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The Climate Pod

May 3, 2023

Over the next 30 years, it’s expected that thirteen million Americans living on the coasts will be forced to leave their homes as a result of rising sea levels, devastating floods, and worsening storms. How those cities prepare for and adapt to a warmer world will determine who will be displaced and what alternatives will be available to them.  If America’s history is an indicator of who will be protected and who won’t, the white, rich neighborhoods will likely be prioritized while the black, brown, and poor communities are sacrificed and their residents left with little relocation assistance.

We can expect this to be the case because this is already happening now in Charleston, South Carolina, a city that played an instrumental role in America’s slave economy and is still shaped today by racist zoning laws that are over a century old.  This week we speak with Susan Crawford, former special assistant for science, technology, and innovation policy for President Obama and the author of the new book “Charleston: Race, Water, and the Coming Storm”. This conversation focuses on the problems and potential solutions facing Charleston, but lessons from Charleston can and should be applied to coastal cities across America and the globe.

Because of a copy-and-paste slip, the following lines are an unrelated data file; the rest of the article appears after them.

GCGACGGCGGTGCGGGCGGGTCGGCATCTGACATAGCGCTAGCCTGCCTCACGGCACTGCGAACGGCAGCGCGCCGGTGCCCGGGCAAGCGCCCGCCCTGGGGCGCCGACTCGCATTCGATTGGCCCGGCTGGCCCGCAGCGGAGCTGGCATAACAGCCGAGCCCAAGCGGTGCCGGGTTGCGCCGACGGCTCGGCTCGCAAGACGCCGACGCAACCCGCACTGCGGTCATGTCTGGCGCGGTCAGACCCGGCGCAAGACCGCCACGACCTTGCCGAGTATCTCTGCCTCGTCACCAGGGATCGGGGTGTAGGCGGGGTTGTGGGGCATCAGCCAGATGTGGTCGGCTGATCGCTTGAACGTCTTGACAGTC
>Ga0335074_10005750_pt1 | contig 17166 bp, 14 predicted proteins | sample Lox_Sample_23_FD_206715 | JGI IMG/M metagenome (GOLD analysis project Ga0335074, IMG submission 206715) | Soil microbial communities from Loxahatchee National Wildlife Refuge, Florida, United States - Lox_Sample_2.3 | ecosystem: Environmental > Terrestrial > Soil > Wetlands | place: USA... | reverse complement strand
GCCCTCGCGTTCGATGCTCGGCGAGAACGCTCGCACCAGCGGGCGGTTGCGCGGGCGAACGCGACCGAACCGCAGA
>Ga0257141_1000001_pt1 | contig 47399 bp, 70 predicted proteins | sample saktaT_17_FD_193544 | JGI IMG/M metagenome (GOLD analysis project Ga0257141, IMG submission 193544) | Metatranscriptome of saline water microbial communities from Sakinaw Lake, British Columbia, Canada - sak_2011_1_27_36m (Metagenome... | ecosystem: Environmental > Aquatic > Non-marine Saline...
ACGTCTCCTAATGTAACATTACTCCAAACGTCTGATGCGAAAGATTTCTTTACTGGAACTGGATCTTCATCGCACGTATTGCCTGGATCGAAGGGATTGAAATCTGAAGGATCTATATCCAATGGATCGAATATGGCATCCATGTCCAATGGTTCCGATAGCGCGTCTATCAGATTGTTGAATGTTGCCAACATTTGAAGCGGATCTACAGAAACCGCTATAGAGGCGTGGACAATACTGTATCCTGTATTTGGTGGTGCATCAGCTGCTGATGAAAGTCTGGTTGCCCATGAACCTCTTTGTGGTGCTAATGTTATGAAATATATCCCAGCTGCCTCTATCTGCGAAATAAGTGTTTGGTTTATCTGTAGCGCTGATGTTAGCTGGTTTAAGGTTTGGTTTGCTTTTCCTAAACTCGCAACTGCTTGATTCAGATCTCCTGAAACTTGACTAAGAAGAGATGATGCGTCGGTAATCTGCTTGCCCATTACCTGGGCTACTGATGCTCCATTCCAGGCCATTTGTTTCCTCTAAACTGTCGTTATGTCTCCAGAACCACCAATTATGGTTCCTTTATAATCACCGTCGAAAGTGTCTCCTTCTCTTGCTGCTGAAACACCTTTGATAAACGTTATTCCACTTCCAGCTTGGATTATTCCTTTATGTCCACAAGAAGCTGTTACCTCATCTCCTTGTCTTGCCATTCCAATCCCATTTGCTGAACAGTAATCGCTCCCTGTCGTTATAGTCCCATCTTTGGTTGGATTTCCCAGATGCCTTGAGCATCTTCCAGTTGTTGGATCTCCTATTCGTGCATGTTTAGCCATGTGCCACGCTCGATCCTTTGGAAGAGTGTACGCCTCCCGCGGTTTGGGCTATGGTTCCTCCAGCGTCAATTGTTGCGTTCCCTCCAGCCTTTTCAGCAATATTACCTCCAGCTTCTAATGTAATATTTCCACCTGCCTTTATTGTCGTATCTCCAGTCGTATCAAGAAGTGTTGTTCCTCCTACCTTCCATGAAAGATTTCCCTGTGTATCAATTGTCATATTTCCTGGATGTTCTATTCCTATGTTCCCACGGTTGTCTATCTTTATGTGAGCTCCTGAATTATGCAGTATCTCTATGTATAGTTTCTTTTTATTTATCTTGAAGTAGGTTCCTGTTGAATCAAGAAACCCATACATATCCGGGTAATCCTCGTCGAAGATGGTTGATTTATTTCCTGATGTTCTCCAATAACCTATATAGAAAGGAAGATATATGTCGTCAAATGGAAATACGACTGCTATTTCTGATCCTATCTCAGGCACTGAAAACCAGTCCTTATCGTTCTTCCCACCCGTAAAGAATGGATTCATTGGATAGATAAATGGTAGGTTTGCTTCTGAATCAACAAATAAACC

Read "Charleston: Race, Water, and the Coming Storm"

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